In exactly two weeks, Jaycee Horn will become the newest member of the Dallas Cowboys.
This, according to an unnamed NFL general manager who predicted the Cowboys will use their top pick in the 2021 Draft on the impressive South Carolina cornerback — and not Northwestern offensive lineman Rashawn Slater, as several mocks have forecast.
“Nobody really talks about their offensive line being an issue, but the left tackle (Tyron Smith) has missed games (26 over the last five seasons). I don’t really see a defensive lineman worth taking that early. Maybe they take Horn. Their people were at that workout. I think it’s either Horn or the Northwestern tackle. I think it will be Horn,” the anonymous GM told The Athletic’s Mike Sando.
For what it’s worth, ESPN’s Mel Kiper Jr. recently projected the Cowboys — currently holding the No. 10 overall choice — to trade down to 15 and nab Horn, netting significant capital in the process.
“Dallas trades back five spots with New England, gains what would likely be a 2022 first-round pick and is able to plug a need at No. 15,” Kiper wrote. “The Cowboys’ defense was dreadful last season, and they lost starting corner Chidobe Awuzie in free agency. They can pair Horn with 2020 second-round pick Trevon Diggs, who had a nice rookie season. The knock on Horn is that he had only two career interceptions, but that ball production should come in time.”
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The son of former New Orleans Saints star Joe Horn, Jaycee registered 69 solo tackles, 23 pass deflections and two interceptions across 30 career appearances for the Gamecocks. He opted out of the 2020 campaign with three games remaining due to concerns over the COVID-19 pandemic.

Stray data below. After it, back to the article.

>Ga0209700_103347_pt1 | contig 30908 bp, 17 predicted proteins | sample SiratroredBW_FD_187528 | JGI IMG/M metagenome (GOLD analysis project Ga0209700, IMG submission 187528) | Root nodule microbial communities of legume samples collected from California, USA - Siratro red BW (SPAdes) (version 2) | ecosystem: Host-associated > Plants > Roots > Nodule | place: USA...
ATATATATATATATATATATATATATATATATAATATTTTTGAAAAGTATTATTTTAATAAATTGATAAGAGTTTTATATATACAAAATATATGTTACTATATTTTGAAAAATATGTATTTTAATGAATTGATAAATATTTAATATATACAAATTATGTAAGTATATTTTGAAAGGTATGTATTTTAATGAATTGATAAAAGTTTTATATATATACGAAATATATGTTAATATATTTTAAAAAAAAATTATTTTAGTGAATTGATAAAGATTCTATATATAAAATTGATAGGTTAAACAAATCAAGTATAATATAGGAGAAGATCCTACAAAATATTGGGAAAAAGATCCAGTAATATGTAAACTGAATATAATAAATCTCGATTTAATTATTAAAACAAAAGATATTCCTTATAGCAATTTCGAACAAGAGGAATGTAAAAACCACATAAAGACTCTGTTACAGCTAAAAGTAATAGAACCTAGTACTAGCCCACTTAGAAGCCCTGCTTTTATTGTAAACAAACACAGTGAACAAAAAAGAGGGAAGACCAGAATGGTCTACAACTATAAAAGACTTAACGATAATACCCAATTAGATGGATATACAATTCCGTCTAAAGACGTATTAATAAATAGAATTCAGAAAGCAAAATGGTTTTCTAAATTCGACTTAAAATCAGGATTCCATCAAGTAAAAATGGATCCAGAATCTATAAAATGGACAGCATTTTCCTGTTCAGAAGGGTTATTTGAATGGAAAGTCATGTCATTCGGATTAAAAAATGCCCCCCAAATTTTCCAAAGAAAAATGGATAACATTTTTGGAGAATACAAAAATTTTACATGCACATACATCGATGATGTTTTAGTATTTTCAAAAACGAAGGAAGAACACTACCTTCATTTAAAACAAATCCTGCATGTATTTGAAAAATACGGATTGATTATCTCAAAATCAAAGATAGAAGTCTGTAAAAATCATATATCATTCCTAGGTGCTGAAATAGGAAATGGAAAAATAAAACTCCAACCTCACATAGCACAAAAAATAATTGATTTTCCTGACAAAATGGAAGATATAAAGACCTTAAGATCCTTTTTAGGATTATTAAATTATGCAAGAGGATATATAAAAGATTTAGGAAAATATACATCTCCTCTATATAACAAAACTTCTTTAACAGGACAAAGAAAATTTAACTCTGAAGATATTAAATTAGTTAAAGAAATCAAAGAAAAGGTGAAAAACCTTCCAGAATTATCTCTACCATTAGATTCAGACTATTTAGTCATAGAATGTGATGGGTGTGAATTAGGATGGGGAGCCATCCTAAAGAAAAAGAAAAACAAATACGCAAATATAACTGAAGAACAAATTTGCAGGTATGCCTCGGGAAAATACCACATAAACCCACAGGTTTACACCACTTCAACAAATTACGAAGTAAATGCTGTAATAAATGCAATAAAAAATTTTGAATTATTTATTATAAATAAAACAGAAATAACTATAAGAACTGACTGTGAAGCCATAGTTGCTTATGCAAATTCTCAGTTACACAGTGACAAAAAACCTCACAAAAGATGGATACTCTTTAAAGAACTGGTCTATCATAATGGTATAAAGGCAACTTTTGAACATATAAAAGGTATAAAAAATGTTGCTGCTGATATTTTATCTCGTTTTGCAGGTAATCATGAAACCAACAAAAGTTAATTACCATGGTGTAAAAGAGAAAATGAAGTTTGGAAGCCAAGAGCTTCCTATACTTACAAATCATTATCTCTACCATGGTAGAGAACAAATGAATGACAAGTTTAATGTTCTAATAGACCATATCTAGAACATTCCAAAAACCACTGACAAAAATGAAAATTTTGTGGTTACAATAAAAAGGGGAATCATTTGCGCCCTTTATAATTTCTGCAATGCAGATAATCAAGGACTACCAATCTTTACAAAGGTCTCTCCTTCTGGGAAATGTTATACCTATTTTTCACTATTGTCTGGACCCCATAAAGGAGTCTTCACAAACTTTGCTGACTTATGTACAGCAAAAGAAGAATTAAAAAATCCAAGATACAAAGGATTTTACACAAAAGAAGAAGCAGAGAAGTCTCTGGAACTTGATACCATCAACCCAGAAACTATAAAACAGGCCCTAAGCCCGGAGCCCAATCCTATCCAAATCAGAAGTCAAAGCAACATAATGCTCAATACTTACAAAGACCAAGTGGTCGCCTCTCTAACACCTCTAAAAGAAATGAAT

The 6-foot-1, 205-pound cover man blazed the 40-yard dash in 4.37 seconds at his March Pro Day, solidifying himself as a first-round prospect. Depending on who you ask, Horn is the top available CB in this year’s class, surpassing Alabama’s Patrick Surtain and Virginia Tech’s Caleb Farley, whose stock was torpedoed by offseason back surgery.
“Horn has a long and stocky frame that is built for competing with X-receivers in the NFL,” The Draft Network’s Joe Marino wrote. “His size, length, and physicality show up in coverage where he is highly disruptive in press and ultra competitive at the catch point. The concerns with Horn show up primarily as a tackler and playing off-man coverage. Unfortunately, Horn doesn’t play to his weight class as a tackler and there are too many missed tackles on film. Additionally, Horn can be guilty of guessing when mirroring routes, leading to false steps, which is problematic given how segmented his transitions can be in the first place. If used correctly and with development, Horn can be a quality starter, especially if his ball skills continue to progress as they did in 2020.”
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